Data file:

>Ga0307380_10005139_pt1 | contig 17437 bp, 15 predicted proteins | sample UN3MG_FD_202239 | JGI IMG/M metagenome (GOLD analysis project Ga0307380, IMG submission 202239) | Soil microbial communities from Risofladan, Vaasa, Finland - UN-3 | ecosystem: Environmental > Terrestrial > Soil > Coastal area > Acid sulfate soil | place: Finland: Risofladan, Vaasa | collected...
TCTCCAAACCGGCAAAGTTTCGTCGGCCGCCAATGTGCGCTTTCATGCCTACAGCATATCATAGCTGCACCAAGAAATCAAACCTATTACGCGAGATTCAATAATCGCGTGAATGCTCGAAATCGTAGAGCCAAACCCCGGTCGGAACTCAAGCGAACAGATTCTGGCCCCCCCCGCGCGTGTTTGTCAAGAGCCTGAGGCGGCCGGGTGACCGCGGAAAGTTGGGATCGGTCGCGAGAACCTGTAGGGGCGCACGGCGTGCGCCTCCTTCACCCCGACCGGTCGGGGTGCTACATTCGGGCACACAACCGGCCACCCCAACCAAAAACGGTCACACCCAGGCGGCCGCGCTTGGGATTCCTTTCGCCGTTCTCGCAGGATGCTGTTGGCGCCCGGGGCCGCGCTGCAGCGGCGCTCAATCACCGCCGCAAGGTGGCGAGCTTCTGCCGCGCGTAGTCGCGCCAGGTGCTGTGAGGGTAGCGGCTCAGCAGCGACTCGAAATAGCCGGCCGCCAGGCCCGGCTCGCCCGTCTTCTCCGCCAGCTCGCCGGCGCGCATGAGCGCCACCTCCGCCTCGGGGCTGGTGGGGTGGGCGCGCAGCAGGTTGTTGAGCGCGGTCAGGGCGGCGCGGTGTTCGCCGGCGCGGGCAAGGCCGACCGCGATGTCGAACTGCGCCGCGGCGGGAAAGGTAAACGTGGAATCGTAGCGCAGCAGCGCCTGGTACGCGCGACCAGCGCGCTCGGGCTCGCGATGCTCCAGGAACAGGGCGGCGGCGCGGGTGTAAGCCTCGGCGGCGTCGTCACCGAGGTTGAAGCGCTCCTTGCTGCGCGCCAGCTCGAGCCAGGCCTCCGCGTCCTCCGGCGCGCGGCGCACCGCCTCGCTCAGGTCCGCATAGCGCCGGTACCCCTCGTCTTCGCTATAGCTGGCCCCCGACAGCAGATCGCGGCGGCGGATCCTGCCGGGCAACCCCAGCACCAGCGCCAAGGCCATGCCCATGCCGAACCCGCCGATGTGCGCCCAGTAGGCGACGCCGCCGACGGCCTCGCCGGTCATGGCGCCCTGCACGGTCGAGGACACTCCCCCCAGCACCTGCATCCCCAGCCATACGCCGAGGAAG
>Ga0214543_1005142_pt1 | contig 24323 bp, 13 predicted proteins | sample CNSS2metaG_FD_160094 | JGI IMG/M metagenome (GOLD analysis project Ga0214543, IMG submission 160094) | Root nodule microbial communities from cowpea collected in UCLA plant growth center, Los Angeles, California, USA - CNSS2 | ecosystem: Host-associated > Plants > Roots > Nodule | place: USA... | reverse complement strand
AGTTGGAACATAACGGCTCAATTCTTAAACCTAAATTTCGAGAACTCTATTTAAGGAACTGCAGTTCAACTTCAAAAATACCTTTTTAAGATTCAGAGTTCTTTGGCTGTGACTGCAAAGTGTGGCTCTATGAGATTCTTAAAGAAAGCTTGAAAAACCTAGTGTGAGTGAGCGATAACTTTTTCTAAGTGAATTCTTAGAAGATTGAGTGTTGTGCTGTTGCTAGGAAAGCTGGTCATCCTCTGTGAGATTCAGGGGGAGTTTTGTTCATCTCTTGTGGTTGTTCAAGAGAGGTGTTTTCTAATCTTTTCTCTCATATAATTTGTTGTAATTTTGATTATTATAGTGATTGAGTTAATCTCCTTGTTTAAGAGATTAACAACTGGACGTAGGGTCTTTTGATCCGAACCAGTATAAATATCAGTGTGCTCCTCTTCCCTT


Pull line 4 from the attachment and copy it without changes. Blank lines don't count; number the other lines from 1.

AGTTGGAACATAACGGCTCAATTCTTAAACCTAAATTTCGAGAACTCTATTTAAGGAACTGCAGTTCAACTTCAAAAATACCTTTTTAAGATTCAGAGTTCTTTGGCTGTGACTGCAAAGTGTGGCTCTATGAGATTCTTAAAGAAAGCTTGAAAAACCTAGTGTGAGTGAGCGATAACTTTTTCTAAGTGAATTCTTAGAAGATTGAGTGTTGTGCTGTTGCTAGGAAAGCTGGTCATCCTCTGTGAGATTCAGGGGGAGTTTTGTTCATCTCTTGTGGTTGTTCAAGAGAGGTGTTTTCTAATCTTTTCTCTCATATAATTTGTTGTAATTTTGATTATTATAGTGATTGAGTTAATCTCCTTGTTTAAGAGATTAACAACTGGACGTAGGGTCTTTTGATCCGAACCAGTATAAATATCAGTGTGCTCCTCTTCCCTT